Opal Creek Wilderness
Drive time: 2 hours
Hike: 7 miles (round trip)
OPAL CREEK epitomizes Oregon in the buff: an ancient Eden teeming with deep green pools, splashing waterfalls, and trees the size of buildings. Saved from the saw in 1998 after a years-long battle, the 20,800-acre preserve provides a rite of passage for local backpackers. On the quintessential trip to Opal Pool, you’ll trace the cascading flows of the Little North Santiam River, passing the pounding Cascada de los Niños (Waterfall of the Children) and Jawbone Flats, a still intact mining town that operated in the 1930s. A short jaunt from here, you can submerge yourself in the blessedly clear waters of Opal Pool—and undoubtedly be initiated into the ranks of those who make visiting this paradise an annual pilgrimage.
Vitals: Green Trails Map No. 521; dogs allowed; vault toilets along trail
Splurge! With a wood stove, a full kitchen, a tub, and a deck with superb views of Battle Ax Falls, Opal Creek Ancient Forest Center’s Cabin 1 hardly qualifies as roughing it. But after the three-mile trek to get here, you’ve earned it. opalcreek.org; $150 per night
Gold Butte Lookout
Drive time: 2 hours
Hike: 3 miles (RT)
BUNK A DAY OR TWO in Gold Butte Lookout, near Detroit Lake, and you’ll understand why writers like Jack Kerouac and Edward Abbey sought out similar fire-tower escapes. Easily accessed by a short trek up a Forest Service road, this storied woodland guardian sits atop the barren summit of 4,618-foot Gold Butte and provides 360-degree views of the Willamette National Forest, Mount Jefferson’s sky-cutting cinder cone, and the gnarled spires of Three Fingered Jack. Inside the cabin, there’s a stove and bed, but the star-choked sky will tempt you to sleep outside. And so you should, because come dawn, the sight of the sun’s first pink rays disappearing into the cobalt clouds in the valley below might just prove to be the inspiration you need to start penning your own Great American Novel.
Vitals: Green Trails Map No. 524; $65; firewood; vault toilets; dogs allowed; reservations available
Drive time: 2 hours
Hike: 13.5 miles (RT)
RESTING BENEATH Mount Adams’s lonely northeastern flank, Foggy Flat is a grab bag of alpine splendor. Punch your tent stakes down and observe the silhouette of the Goat Rocks Wilderness rising like a jagged fortress wall while Mount Rainier broods in the distance. Budding mountaineers frequent the area thanks to ready access to Adams’s wind-scoured glaciers, and hikers can tackle nearby Avalanche Valley or nibble off chunks of the Pacific Crest Trail snaking near the dormant volcano. That said, a fair number of Foggy Flat visitors come just to study the abundance of blue lupine and reeds of bear grass swaying in the breeze.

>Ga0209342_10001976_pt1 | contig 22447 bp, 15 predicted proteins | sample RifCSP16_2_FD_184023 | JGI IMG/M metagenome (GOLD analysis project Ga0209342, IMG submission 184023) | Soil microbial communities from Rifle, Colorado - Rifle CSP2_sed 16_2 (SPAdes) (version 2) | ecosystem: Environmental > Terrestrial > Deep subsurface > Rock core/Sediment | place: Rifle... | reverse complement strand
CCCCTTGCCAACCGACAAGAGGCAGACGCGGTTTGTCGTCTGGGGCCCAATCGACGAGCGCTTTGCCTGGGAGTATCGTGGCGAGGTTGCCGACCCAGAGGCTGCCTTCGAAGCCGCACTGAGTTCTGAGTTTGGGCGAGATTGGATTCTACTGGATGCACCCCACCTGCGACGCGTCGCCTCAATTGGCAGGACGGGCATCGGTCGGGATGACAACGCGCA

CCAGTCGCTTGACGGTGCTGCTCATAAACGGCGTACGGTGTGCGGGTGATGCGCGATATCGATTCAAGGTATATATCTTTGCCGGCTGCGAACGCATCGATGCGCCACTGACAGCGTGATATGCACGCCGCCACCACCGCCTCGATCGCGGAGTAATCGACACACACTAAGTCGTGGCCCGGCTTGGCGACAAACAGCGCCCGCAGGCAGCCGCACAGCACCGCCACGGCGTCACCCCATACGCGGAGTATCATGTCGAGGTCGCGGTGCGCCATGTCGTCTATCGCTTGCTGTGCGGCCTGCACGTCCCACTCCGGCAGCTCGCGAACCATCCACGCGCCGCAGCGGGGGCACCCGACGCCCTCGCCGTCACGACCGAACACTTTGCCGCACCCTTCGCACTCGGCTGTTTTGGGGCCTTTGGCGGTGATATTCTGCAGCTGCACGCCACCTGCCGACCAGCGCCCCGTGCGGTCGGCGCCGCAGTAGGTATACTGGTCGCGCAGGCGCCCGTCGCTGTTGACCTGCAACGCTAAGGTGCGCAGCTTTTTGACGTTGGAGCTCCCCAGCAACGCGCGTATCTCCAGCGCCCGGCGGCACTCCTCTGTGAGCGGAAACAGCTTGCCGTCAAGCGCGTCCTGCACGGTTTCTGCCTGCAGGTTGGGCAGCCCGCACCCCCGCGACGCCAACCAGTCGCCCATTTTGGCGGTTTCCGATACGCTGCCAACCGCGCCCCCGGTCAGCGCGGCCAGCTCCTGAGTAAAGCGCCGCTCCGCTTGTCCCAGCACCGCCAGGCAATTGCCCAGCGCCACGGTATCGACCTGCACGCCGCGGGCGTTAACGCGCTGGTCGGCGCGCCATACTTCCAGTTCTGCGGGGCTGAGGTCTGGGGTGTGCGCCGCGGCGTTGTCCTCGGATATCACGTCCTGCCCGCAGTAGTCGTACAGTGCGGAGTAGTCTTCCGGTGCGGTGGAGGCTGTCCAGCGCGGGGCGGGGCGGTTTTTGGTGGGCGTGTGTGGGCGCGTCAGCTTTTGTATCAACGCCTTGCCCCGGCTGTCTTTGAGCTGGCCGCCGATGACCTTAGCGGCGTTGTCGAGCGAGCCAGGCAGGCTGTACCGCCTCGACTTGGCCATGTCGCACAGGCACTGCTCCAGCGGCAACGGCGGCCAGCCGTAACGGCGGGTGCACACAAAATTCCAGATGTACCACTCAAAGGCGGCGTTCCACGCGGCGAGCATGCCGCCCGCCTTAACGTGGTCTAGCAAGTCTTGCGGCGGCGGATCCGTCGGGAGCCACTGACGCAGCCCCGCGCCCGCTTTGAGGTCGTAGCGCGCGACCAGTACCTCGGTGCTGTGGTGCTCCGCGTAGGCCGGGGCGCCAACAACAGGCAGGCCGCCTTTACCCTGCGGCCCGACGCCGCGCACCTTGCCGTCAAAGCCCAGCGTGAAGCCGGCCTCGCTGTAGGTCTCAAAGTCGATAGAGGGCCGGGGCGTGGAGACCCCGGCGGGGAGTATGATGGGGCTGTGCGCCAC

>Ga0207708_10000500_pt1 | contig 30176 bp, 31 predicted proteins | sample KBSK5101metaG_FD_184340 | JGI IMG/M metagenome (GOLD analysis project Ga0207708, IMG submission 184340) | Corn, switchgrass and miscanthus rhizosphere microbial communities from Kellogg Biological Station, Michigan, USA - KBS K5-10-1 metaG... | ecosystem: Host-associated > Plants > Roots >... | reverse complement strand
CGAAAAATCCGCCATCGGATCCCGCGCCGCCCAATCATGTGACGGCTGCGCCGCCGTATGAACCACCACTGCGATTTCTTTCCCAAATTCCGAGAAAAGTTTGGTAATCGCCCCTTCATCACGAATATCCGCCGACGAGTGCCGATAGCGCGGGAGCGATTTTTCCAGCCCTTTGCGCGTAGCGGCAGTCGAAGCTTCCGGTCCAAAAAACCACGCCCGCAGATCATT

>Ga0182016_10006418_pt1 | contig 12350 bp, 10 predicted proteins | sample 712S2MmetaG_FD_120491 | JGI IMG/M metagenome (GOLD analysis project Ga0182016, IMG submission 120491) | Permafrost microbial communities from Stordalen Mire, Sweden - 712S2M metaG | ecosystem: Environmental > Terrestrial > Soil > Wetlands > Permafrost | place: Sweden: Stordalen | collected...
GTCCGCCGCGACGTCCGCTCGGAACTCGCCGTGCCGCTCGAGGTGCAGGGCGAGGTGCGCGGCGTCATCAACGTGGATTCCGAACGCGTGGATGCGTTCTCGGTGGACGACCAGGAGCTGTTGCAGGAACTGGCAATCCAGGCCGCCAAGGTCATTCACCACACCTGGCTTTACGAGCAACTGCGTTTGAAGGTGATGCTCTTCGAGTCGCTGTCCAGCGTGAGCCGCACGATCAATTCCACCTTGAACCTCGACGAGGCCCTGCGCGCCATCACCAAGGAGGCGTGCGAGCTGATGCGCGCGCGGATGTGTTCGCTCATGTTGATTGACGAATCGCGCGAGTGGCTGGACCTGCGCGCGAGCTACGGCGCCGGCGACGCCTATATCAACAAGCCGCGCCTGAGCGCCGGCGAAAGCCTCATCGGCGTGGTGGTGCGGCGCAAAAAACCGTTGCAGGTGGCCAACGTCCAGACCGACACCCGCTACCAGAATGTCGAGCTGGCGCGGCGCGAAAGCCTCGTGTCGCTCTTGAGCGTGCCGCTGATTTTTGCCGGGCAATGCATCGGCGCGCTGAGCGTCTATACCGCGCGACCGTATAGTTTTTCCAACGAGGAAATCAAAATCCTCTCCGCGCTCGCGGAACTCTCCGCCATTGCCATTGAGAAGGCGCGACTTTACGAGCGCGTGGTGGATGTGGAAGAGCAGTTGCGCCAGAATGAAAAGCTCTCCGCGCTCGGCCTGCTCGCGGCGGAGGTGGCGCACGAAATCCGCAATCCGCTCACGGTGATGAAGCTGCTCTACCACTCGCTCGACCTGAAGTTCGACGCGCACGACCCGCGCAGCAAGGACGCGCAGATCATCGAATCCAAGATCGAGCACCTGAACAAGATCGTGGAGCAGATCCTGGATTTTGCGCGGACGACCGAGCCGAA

Vitals: US Forest Service Mount Adams Wilderness, Indian Heaven Wilderness, Trapper Creek Wilderness Map; dogs allowed
Drive time: 1.5 hours
Hike: 2.4 miles (RT)
LITTLE ONES often brim with enthusiasm at the start of a hike. But kids’ attention spans are notoriously short-lived. Keep their interest piqued on this bite-size, scenery-packed Coast Range excursion. Right out of the gate, gargantuan western hemlocks funnel you toward a pair of trickling creeks forded by wooden bridges. Next up, capture a few screensaver shots in a grassy meadow adorned with goldenrods, juicy blackberries, and the clear waters of Soapstone Creek. A few yards away lies Soapstone Lake, where the kids can busy themselves scouting for rough-skinned newts and belted kingfishers—at least until you get the s’mores going.
Vitals: Map available at oregon.gov/ODF; dogs allowed
Herman Creek Trail
Drive time: 1 hour
Hike: 14.6 miles (RT)
GRAND CANYON vets will tell you: to truly experience the park, you have to sidestep the masses. That’s easier said than done inside our own Big Ditch, the Columbia River Gorge. But the Herman Creek Trail, where the Gorge’s largest old-growth groves and a series of wispy, unnamed waterfalls hide, is an excellent staging ground for more solitary explorations. Make camp within the cathedral of trees found at Cedar Swamp, or add another five miles on a round-trip trek to Mud Lake, where your nearest neighbors will likely be pikas chirping from the talus hillsides.
Vitals: Green Trails Map No. 429; Northwest Forest Pass ($5 per day) required; dogs allowed
This article appeared in the June 2010 issue of Portland Monthly.